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UN Passes Resolution Supporting Inter-Korean Summit
Document A/62/L4 entitled 'Peace, security and reunification on the Korean peninsula'
Ronda Hauben (netizen2)     Print Article 
Published 2007-11-01 14:56 (KST)   
Ban Ki-moon addressing the General Assembly, Oct. 31.
©2007 R. Hauben
Just a little over a year ago I began covering the United Nations as a featured writer for OhmyNews International. My first day was when Ban Ki-moon's nomination for Secretary General of the UN was approved by the General Assembly. For South Korea this was an exciting event.

The next day, however, the Security Council imposed sanctions against North Korea. (1) The dilemma of a Korea divided North and South was a glaring contradiction facing the international community with the appointment of a Secretary General from the Korean peninsula. Similarly, however, this was a challenge to the international community to support unification on the Korean peninsula.

A little more than one year later, the General Assembly held an event to provide needed support for Korean reunification. In the General Assembly on Wednesday, Oct. 31, the international community approved a resolution supporting the motion toward reunification of the two Koreas and applauding the 2nd Inter-Korean Summit held October 2-4 2007 and the joint Declaration issued by the presidents of the two Koreas.(2)

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The event was held during the afternoon session of the UN's General Assembly. The UN delegate from North Korea, Pak Gil Yon introduced the resolution, saying "Mr. President, I have the honor to introduce a draft resolution contained in document A/62/L4 entitled 'Peace, security and reunification on the Korean peninsula."

He described the Oct. 2-4 summit and the declaration that resulted, explaining that the UN resolution being proposed "welcomes and supports the inter-Korean summit including the Declaration and encourages the both sides to implement it faithfully and in good faith, inviting member States to support and assist the current positive process."

The UN delegate from South Korea, Kim Hyun Chong was the next speaker. As joint sponsor of the resolution with the delegate from North Korea, Kim described several aspects of the peace accord that the two parties agreed to in their declaration ending the Inter-Korean Summit. "Through its various provisions," he explained, "the Declaration points the way forward for common prosperity, eventual peaceful reunification on the Korean peninsula, and the resolution of longstanding regional concerns."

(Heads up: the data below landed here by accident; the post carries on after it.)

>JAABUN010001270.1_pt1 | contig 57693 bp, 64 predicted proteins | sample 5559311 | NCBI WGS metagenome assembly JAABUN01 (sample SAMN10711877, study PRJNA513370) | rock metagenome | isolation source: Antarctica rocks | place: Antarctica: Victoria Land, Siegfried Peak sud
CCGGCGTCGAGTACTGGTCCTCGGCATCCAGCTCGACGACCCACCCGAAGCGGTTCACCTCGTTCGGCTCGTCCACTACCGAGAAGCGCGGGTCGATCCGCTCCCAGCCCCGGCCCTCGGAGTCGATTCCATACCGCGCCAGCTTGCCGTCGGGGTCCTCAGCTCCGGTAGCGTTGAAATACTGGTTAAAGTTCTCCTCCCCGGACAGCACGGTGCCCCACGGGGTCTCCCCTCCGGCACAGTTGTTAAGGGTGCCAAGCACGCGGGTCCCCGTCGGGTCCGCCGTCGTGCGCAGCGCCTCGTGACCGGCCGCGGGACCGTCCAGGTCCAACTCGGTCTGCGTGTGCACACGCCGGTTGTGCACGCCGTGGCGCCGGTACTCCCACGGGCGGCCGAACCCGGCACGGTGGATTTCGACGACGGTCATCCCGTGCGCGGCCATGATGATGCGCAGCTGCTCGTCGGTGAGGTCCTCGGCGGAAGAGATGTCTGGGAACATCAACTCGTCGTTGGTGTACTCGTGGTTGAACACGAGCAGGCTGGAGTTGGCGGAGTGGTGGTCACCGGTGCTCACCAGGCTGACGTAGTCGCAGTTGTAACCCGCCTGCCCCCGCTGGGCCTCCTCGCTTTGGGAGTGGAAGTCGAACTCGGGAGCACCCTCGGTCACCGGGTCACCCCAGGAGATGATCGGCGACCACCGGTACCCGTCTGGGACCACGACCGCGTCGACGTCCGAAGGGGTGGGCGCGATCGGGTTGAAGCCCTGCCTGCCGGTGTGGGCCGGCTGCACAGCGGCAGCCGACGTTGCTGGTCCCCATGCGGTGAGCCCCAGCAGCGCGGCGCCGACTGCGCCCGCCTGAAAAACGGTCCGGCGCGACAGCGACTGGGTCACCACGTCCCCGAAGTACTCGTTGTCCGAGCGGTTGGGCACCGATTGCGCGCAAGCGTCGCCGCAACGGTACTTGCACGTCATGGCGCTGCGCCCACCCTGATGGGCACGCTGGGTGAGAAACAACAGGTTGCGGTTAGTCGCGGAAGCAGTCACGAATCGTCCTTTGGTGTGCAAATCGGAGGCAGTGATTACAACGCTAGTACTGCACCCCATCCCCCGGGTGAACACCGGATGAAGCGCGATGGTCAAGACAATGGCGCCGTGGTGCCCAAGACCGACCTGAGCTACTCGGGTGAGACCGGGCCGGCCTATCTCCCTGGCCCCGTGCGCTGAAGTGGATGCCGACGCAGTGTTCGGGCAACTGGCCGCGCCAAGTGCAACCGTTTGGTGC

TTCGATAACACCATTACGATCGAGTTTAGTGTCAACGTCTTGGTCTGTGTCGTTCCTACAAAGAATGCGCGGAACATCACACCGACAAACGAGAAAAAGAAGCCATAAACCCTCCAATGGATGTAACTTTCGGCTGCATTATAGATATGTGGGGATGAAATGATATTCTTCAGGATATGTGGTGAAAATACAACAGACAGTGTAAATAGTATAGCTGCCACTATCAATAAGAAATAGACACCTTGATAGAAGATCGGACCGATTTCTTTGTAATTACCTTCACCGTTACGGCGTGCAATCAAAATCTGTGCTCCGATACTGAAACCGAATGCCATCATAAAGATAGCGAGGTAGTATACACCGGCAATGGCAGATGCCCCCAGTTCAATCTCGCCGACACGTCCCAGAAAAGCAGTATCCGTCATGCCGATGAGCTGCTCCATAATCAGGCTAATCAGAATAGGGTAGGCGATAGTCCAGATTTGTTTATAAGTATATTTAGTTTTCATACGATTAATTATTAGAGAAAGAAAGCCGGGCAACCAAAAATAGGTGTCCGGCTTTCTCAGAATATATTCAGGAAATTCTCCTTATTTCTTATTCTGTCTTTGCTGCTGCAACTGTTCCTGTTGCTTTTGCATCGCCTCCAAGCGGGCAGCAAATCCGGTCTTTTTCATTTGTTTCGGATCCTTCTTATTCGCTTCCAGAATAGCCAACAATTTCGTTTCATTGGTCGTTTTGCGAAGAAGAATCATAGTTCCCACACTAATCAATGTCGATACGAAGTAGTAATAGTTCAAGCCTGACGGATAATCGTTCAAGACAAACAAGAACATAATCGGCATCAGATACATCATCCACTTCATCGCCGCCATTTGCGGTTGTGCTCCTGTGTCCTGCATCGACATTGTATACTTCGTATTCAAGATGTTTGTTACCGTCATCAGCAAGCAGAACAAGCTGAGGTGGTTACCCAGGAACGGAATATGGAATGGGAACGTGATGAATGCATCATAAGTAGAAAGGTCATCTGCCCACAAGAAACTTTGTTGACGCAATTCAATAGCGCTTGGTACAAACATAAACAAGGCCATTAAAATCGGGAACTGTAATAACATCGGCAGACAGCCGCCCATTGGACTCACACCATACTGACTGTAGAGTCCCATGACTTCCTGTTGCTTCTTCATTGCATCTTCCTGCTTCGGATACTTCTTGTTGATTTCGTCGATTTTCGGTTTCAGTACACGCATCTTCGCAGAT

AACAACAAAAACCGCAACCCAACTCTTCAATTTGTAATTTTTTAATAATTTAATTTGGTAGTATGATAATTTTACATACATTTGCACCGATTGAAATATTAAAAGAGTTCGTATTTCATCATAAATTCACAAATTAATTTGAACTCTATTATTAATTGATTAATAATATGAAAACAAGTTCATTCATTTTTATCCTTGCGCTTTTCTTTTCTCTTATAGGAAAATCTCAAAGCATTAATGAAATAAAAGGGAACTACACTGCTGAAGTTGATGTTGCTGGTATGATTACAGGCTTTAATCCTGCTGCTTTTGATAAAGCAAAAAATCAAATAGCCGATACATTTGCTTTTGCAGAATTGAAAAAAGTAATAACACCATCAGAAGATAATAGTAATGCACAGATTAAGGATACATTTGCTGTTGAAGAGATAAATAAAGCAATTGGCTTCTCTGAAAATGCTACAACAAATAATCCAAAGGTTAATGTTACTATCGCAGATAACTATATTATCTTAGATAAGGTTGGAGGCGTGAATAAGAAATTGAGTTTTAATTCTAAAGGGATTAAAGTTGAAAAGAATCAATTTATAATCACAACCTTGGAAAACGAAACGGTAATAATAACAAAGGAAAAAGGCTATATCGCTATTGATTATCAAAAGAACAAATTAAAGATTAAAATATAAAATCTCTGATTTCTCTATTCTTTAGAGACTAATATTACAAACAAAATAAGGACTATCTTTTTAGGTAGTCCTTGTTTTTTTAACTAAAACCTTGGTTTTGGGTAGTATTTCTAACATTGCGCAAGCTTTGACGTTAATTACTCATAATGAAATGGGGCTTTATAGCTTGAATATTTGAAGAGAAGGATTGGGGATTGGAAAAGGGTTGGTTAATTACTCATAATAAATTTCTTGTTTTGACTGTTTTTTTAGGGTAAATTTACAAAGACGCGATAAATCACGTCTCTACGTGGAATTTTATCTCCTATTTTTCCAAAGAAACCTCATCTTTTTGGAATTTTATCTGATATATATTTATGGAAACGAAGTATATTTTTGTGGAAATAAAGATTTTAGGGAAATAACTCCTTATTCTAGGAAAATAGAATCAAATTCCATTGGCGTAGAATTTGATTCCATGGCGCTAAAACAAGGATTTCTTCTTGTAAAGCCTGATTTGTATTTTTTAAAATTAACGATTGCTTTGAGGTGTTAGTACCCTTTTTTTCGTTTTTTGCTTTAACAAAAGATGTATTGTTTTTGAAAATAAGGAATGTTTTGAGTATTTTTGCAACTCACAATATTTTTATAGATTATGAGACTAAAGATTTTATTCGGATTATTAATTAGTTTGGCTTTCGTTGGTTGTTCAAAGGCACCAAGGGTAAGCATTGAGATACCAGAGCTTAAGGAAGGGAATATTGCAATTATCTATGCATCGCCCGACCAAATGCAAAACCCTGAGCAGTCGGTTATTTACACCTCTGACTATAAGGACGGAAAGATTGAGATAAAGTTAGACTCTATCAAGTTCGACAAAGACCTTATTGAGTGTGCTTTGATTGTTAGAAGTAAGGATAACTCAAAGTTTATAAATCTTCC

Among those speaking in support of the resolution were Portugal on behalf of the European Union, China, Vietnam, Japan, the U.S., New Zealand, Yemen, Germany, Indonesia, Thailand, Canada, Guatemala, Belarus, Russia, Chile, Poland, Mongolia, Mynmar, Benin, Brazil, Italy, Bangladesh, Egypt, and Cuba.

Yemen and Germany spoke about the difficulties they had experienced as divided nations, and offered whatever support they could provide to the Korean reunification efforts. The German ambassador said that "what we have learned from our own experience is: the separation of a nation is not irreversible. The two Koreas will have to find their own way of tackling these issues, but Germany stands ready, upon request, to share its own experience from the years of German-German relations."

The ambassador of Yemen said that they had had a long history of division, which was changed with the unification in May 1990. He explained that the unification was difficult and not without defects. He understood the suffering of the divided families and duplication of resources that the division represented and said that his country would do what it could to support the efforts of the two Koreas to implement fully the declaration they had issued.

The ambassador from Vietnam noted that the Summit and the resulting Declaration were of "great historic significance." He said that Vietnam "welcomes and highly appreciates the encouraging outcomes of these developments." He noted that the events of Oct. 2-4 represented an important milestone in the process of the improvement and development of relations between the two Koreans which would bring them "closer to their long-held dreams of national reunification and prosperity." The ambassador from Vietnam noted that his country had good relations with the two Koreas.